Leo: Huge, huge. Our show today brought to you by FreshBooks. If you are one of the crazy ones, one of the artists, one of the creators, one of the special people who have your own business and you know what I’m talking about; the worst time of the month, the end of the month when you have to do those invoices. I hated invoices so much, I had to fire up Microsoft Word or Excel or something; print them out, put them in an envelope and get stamps, mail them. I would put it off for months and not get paid as a result for months, not anymore. I found FreshBooks actually in 2004; I was working in Toronto, Amber told me about them. Great company they just started up. The easiest way to create professional looking invoices in minutes; you e-mail them, they can mail them but your clients actually like the e-mail because there is a big pay me button in there. FreshBooks will let them pay with a credit card or a variety of online payment solutions; it makes it very easy. That is one of the reasons FreshBooks users actually get paid an average of 5 days faster and if you do have one of those late pays, you don’t have that embarrassing phone call or e-mail. FreshBooks has automatic reminders that help you to get paid faster and stay worry free. Plus they have mobile apps that help you track time and hours, let you take photos of receipts so you can manage expenses all in one place, instantly access financial reports. I love FreshBooks and it connects, by the way, if you are using a Mac with third party Cronomate so that you can use Cronomate on your Mac to simultaneously track time across multiple projects, or log business expenses right from your menu bar. Cronomate you should check it out and of course also they have a great iPhone app. And with an open API others are developing more and more for the FreshBooks platform. Great help from real people. Amber McArthur, I got to quote from her she is the one who introduced me to FreshBooks; she said: FreshBooks mobile will allow me to send invoices and check on my business no matter where I am. Try FreshBooks free for 30days with no obligation, 30 days free; go to FreshBooks.com/macbreak use MacBreak Weekly, actually there is no offer code I think though they will ask you where did you hear about us. You could say Amber or Leo, I would say MacBreak Weekly and then these guys will get credit too. MacBreak Weekly, FreshBooks.com/macbreak; use MacBreak Weekly when they ask you how did you hear about us. You get 30 days free; such a revelation when I heard about FreshBooks and you can bill in other currencies like tuppens, ha’penny.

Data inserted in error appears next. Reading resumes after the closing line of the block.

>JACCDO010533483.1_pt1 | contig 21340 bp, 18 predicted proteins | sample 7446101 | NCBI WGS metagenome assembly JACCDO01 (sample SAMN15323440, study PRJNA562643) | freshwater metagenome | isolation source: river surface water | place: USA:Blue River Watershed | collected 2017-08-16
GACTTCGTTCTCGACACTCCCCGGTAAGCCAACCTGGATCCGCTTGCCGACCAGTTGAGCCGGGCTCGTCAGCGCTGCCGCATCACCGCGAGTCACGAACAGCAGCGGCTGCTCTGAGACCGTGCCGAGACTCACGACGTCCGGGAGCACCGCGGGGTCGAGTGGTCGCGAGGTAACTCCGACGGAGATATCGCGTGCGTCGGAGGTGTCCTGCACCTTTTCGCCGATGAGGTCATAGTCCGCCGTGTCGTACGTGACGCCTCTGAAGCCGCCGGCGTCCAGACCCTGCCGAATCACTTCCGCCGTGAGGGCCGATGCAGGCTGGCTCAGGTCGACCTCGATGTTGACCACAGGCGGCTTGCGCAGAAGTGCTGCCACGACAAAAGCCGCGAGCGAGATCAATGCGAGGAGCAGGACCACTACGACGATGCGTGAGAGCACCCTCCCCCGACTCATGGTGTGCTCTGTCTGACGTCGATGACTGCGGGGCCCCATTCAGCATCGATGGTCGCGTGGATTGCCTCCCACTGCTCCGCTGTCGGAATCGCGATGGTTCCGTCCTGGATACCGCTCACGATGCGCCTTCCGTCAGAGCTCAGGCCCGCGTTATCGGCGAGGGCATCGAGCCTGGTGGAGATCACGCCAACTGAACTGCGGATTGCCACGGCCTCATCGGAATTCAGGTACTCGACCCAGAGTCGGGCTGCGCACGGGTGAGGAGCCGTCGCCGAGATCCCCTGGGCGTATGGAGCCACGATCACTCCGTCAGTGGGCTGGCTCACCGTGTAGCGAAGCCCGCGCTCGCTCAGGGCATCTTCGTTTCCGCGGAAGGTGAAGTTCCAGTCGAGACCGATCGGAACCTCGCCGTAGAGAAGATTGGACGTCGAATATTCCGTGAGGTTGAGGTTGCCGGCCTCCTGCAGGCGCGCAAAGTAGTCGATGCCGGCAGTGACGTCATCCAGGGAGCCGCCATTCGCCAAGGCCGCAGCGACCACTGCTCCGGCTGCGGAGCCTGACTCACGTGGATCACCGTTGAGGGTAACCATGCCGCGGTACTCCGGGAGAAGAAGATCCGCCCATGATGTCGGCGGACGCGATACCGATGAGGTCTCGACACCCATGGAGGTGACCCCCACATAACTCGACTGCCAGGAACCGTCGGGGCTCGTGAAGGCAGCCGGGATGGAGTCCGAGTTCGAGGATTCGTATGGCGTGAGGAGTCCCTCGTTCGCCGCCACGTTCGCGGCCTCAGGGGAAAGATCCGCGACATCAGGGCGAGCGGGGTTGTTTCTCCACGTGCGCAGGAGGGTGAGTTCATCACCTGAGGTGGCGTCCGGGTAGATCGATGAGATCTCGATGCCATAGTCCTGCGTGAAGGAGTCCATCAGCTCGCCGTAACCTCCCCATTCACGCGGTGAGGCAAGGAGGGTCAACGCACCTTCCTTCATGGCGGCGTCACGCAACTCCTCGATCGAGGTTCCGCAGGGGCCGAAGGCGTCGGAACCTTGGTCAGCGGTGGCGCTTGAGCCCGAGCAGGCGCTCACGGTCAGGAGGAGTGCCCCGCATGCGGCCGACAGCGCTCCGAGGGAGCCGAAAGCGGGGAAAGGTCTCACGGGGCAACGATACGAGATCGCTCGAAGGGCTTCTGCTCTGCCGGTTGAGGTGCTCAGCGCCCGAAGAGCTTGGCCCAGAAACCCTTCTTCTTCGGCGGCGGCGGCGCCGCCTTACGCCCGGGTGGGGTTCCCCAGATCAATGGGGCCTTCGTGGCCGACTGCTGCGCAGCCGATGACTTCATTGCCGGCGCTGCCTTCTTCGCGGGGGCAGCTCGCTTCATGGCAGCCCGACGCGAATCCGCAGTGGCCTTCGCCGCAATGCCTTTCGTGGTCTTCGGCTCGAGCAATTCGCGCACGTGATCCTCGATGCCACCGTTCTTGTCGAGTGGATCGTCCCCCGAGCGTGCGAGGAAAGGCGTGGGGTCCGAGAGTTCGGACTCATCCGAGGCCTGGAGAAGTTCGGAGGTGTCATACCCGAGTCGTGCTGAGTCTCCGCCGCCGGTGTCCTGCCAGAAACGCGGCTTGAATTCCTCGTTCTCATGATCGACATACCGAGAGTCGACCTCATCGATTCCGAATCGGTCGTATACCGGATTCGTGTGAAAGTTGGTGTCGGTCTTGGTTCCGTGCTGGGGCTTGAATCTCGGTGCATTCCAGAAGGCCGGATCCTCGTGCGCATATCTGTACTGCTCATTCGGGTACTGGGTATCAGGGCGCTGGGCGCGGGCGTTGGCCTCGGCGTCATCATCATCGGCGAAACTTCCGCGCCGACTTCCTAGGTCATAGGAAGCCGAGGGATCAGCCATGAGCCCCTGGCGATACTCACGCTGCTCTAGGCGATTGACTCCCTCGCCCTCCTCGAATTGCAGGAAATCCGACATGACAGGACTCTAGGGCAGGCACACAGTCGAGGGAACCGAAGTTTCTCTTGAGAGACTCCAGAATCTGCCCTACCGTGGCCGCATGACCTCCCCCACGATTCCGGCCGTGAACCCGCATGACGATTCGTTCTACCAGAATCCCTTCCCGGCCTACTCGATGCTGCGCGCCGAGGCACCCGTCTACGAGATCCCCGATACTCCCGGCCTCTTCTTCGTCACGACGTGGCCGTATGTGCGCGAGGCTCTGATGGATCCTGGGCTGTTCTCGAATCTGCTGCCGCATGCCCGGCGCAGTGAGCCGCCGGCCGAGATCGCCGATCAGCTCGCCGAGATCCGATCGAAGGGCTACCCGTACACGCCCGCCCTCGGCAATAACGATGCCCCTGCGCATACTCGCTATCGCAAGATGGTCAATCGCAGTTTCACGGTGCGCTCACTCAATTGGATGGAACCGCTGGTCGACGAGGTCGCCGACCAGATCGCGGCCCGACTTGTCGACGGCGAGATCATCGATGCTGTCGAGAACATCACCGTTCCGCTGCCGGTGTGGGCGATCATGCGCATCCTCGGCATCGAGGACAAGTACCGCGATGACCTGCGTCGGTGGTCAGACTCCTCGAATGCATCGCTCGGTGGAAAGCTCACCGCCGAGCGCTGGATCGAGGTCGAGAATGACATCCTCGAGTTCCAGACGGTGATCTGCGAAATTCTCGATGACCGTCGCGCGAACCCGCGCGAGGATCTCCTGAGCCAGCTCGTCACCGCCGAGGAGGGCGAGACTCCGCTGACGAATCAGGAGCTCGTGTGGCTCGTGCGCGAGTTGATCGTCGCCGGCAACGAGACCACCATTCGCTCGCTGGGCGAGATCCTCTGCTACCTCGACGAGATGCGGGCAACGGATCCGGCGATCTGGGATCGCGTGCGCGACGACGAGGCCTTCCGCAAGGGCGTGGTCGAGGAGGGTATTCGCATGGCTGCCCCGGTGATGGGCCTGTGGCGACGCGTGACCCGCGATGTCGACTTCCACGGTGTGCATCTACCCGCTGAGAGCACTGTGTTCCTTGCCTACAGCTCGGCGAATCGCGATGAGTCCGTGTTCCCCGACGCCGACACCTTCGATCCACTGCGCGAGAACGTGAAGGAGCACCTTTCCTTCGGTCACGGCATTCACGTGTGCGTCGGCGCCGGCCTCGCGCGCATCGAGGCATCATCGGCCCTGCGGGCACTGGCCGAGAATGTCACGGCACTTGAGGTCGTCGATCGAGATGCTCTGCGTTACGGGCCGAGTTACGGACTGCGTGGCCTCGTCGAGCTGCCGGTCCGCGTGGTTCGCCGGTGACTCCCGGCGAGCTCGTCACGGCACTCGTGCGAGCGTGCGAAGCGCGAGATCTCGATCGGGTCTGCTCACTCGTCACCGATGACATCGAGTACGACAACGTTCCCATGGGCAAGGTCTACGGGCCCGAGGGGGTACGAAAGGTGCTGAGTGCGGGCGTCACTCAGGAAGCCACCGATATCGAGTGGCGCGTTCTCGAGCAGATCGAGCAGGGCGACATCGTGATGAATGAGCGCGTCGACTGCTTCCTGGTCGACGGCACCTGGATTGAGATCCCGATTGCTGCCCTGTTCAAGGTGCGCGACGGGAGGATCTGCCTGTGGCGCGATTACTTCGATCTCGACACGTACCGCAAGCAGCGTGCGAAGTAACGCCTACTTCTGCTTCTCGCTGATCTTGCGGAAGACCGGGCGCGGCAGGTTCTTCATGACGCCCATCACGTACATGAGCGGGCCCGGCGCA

Leo: Is there a ha’penny?
Leo: That would be worthless.
Don: Yeah I don’t think we even have a halfpenny.
Leo: A halfpenny would be worthless.
Andy: How about grouts, do you still have grouts?
Don: That is Scottish.
Leo: Grout is like an oat cluster.
Andy: I only know about that because of lack auter.
Andy: I will give you this grout in exchange for.
Leo: How about crowns, do you have crowns anymore?
Don: No, they used to be actual coins but did go into slang about half a crown.
Leo: What is a crown, is it more than a pound? Is it a ginny, what the hell is a ginny?
Don: Ginny used to be one pound and a shilling I think; a ginny, I think.
Leo: What, you have a designation for a pound and a shilling; it’s a ginny?
Don: Not in my lifetime anyway.
Leo: Well I know but I’m stuck in Oliver Twist land and you read Sherlock homes and they are like here is a ginny; oh the guy gets so excited. What is a farthing?
Don: A farthing is umm, no I don’t know about a farthing. That might have even been a quarter of a penny.
Leo: A farthing.
Andy: Is there like a cartoon thought balloon above Don’s head that is like oh my God Americans are all idiots.
Leo: They are so stupid.
Alex: Why is he asking me these things?
Andy: We have politics, we have culture, we have industry, we technology.
Leo: What the hell is a ginny?
Andy: Next thing they are going to ask us if we have elevators. What do they call shoes over there? Do they call them shoes or do they call them something else?
Leo: Santa Clause, does he leave candy in the shoe by the fire place is that how that works? Alright I’m sorry Don, I hate to do this to you.
Don: It’s alright.
Leo: A farthing is a quarter of a penny.
Leo: That is what the chat room tells me.